Google ‘visually similar images’ search for beginners

As a visual counterpart to Google search engine, Google Images was introduced in 2001 to accommodate the growing need to find image content on the Internet. In the beginning, the search was only text-based and required a descriptive approach (search by keywords, filename, title, etc.), but a development of Google search algorithms brought a new feature in 2009, ‘Search by Image’. It allows searching by image as opposed to text by uploading an image from a computer or pasting the URL of an image from the web into the search box, or, alternatively, by using a ‘drag and drop’ option. The technology behind this tool analyses the image’s most distinctive points, lines, colours and textures and creates an algorithm that Google engine matches against billions of images in its index.1

The Google Images search by text or image offers an alternative for art historians to reach out for the content outside defined and limited collections, often functioning as digital silos on the web. Images outside those collections, that appear on various websites, blogs and digitally published resources are becoming more “searchable” this way.  Google Images has been already helping researchers in finding images in different sizes and resolutions and it is a favourite image resource among art historians.2 However, it is the search by visually similar images that can open new possibilities for art historians. 

The example here uses Google Images – Search by keywords: ‘frans hals portrait of a man holding a skull’. The search results for this well known portrait from the Barber Institute of Fine Arts, University of Birmingham give us many successful matches (Fig.1).

 

Google Images search by keywords - Frans Hals portrait of a man holding a skull

Fig. 1. Screenshot of Google Images Search by keywords: ‘frans hals portrait of a man holding a skull’.

 

To search ‘by image’ rather than text, we can drag and drop one of the images from the previous search results into the Google Images search bar (Fig. 2).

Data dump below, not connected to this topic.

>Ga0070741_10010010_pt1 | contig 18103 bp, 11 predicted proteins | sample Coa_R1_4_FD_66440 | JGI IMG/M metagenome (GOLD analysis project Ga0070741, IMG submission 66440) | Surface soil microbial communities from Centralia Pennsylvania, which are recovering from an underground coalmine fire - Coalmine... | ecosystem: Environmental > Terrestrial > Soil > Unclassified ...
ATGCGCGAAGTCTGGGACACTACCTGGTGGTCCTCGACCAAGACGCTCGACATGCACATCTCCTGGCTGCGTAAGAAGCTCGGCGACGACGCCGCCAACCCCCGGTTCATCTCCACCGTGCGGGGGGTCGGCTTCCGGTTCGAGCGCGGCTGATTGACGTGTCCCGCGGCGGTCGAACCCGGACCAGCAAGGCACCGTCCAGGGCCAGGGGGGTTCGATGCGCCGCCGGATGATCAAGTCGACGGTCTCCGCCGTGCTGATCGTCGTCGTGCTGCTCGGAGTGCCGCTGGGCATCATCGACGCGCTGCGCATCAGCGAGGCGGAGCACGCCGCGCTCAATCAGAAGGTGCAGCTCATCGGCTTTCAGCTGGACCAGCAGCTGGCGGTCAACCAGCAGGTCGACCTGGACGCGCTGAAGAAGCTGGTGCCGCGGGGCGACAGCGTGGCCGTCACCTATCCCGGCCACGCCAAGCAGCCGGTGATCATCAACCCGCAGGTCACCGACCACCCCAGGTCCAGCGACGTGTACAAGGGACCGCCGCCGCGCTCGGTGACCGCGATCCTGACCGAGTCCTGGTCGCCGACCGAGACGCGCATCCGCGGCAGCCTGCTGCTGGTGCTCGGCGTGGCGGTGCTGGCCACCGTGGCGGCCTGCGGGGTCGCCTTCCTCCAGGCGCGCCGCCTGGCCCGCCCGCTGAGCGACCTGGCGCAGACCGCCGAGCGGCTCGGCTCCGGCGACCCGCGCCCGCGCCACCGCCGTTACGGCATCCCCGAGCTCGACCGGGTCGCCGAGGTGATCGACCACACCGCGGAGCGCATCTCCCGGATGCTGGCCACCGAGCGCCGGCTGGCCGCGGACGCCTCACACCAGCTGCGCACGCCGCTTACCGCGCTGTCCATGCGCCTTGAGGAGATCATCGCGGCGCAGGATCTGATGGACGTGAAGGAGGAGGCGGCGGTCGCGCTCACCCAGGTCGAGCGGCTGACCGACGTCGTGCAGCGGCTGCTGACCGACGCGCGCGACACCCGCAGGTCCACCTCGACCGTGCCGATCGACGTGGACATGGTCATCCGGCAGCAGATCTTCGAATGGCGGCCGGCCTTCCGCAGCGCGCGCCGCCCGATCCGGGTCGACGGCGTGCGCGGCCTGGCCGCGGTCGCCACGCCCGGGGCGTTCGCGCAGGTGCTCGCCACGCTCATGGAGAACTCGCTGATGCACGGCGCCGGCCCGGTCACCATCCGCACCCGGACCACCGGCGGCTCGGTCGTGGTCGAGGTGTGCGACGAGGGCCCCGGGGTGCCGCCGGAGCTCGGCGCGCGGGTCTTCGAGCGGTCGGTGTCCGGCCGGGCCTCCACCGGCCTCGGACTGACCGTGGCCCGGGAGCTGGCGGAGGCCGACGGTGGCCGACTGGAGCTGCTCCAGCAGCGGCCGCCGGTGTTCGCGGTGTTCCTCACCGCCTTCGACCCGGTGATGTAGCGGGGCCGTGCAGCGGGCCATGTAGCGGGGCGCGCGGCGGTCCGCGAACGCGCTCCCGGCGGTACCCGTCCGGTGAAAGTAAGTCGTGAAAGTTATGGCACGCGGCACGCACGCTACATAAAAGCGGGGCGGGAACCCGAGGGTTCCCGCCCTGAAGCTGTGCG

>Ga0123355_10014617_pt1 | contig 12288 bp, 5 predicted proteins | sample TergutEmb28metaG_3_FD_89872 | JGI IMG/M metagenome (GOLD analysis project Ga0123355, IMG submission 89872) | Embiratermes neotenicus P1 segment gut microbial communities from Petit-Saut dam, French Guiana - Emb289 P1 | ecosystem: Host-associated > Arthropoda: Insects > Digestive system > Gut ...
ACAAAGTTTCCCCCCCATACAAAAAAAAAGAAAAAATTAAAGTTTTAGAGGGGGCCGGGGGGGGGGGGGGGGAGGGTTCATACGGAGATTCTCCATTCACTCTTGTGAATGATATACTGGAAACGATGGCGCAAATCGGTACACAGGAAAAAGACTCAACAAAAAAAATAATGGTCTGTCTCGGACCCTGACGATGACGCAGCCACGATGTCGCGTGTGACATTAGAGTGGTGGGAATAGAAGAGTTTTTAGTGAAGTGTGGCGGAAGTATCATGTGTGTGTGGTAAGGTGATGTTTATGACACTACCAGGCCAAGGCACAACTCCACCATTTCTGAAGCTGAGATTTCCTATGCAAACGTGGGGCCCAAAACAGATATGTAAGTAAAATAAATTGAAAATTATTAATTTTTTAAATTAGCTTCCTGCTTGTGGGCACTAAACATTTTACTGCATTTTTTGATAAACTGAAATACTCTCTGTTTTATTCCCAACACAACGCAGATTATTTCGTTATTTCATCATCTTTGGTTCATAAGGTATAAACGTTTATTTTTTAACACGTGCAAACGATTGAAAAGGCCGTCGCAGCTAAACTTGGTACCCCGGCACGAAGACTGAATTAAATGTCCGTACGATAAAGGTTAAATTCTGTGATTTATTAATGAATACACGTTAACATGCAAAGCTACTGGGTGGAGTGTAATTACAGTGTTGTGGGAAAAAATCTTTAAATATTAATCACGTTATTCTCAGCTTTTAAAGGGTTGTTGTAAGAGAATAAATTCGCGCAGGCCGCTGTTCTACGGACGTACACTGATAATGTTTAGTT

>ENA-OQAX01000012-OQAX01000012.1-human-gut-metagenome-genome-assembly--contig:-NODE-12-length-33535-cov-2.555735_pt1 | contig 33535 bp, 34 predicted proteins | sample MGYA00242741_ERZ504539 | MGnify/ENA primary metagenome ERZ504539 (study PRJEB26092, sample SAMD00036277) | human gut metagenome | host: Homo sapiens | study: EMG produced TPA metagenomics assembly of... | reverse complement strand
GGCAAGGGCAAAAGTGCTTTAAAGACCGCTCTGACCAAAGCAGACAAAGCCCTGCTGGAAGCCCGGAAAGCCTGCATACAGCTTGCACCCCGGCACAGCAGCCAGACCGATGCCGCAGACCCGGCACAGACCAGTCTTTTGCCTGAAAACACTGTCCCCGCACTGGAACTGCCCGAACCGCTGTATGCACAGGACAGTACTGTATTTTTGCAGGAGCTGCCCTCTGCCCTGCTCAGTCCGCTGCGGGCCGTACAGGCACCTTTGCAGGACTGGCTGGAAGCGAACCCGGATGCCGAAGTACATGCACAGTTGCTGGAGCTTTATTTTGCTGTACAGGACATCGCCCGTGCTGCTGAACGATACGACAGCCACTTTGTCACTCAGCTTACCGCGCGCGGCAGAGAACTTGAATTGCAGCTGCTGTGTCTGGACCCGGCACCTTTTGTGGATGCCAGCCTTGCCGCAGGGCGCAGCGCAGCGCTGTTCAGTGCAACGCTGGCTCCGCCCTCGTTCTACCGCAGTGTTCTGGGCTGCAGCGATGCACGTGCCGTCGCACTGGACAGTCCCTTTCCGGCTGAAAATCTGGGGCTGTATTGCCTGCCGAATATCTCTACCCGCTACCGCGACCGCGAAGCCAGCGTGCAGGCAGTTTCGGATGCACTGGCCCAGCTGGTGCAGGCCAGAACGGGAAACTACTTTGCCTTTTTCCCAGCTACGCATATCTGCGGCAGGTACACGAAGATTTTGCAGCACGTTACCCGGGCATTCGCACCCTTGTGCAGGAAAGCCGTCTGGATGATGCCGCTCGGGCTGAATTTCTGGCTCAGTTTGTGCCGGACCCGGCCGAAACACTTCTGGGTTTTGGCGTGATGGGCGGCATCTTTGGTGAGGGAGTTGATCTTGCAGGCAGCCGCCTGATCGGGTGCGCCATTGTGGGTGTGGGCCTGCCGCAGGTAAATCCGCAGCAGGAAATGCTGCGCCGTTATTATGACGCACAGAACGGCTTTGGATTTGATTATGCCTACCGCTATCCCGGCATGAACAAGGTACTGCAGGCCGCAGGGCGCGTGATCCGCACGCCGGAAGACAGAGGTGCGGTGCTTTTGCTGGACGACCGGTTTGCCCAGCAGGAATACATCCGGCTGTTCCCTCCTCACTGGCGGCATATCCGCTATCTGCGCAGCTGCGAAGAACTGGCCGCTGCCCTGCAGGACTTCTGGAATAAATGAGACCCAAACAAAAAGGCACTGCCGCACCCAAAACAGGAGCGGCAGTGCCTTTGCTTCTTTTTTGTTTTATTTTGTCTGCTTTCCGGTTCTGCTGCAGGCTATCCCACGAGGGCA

Google Images search by image - Frans Hals portrait of a man holding a skull

Fig. 2. Google Images – search by image

 

This time the results page gives us more detailed information about the image itself, its other ‘versions’ online and it allows us to filter the images by size (Fig. 3). The option to view visually similar images is on the bottom of the page.

 

Google Images search by image - Frans Hals portrait of a man holding a skull

Fig. 3. Screenshot of Google Images Search by image – results page.

 

The results of the first search show that this particular image appears in many sources online and in a similar, and good, ‘digital’ quality, which means that most of them were derived from the same digital reproduction (Fig. 4). The similarities picked by Google’s algorithm were almost perfect – see the image in the circle. It could easily make it to the top list of the ‘Find the Panda’ puzzles that triumphed on the Internet recently:-)

To see what I mean by ‘digital’ quality, search for images of Leonardo’s Mona Lisa or Jan van Eyck’s Arnolfini wedding to realize how many different ‘digital’ versions of the same masterpiece exist on the web. The colours, tones and hues are the main obvious differences, but other, like ‘trimmed’ or ‘stretched’ versions, also happen.

 

Google Images search by image - Frans Hals portrait of a man holding a skull

Fig. 4. Screenshot of Google Images Search by image – results page.

 

The second search results, visually similar images, give us a very interesting selection of images (Fig. 5).

 

Google Images search by image - visually similar images

Fig. 5. Screenshot of Google Images Search by image – visually similar images – results page.

 

This group of random, but visually similar portraits, would not be possible to view in a physical setting as it is. What’s even more interesting, this ‘selection’ is fluid as it changes due to the images being uploaded and removed from websites, new sites being indexed by Google, and also by the algorithm itself changing / improving over time. This screenshot was taken in September 2015, but a few more searches since then have proved that I would probably never get exactly the same ‘selection’ in my search results. However, even on the basis of these results, a further analysis could possible lead to new questions about paintings and artists that have not been linked before. This tool is far from being a perfect solution for art-historians searching for images online and exploring their ultimate connections, but it is a definitely a space to watch.


In my next post, I will write about one Unknown Man that was visually similar to George Frideric Handel and what I’ve found using digital tools… Watch this space!


  1. Johanna Wright, ‘Inside Search: Search by Text, Voice, or Image’, Google Search Blog, 2011 <http://insidesearch.blogspot.ie/2011/06/search-by-text-voice-or-image.html> [accessed 14 February 2016].
  2. Joan E. Beaudoin and Jessica Evans Brady, ‘Finding Visual Information: A Study of Image Resources Used by Archaeologists, Architects, Art Historians, and Artists’, Art Documentation: Journal of the Art Libraries Society of North America, 30.2 (2011), pp. 24–36 <http://www.jstor.org/stable/41244062>.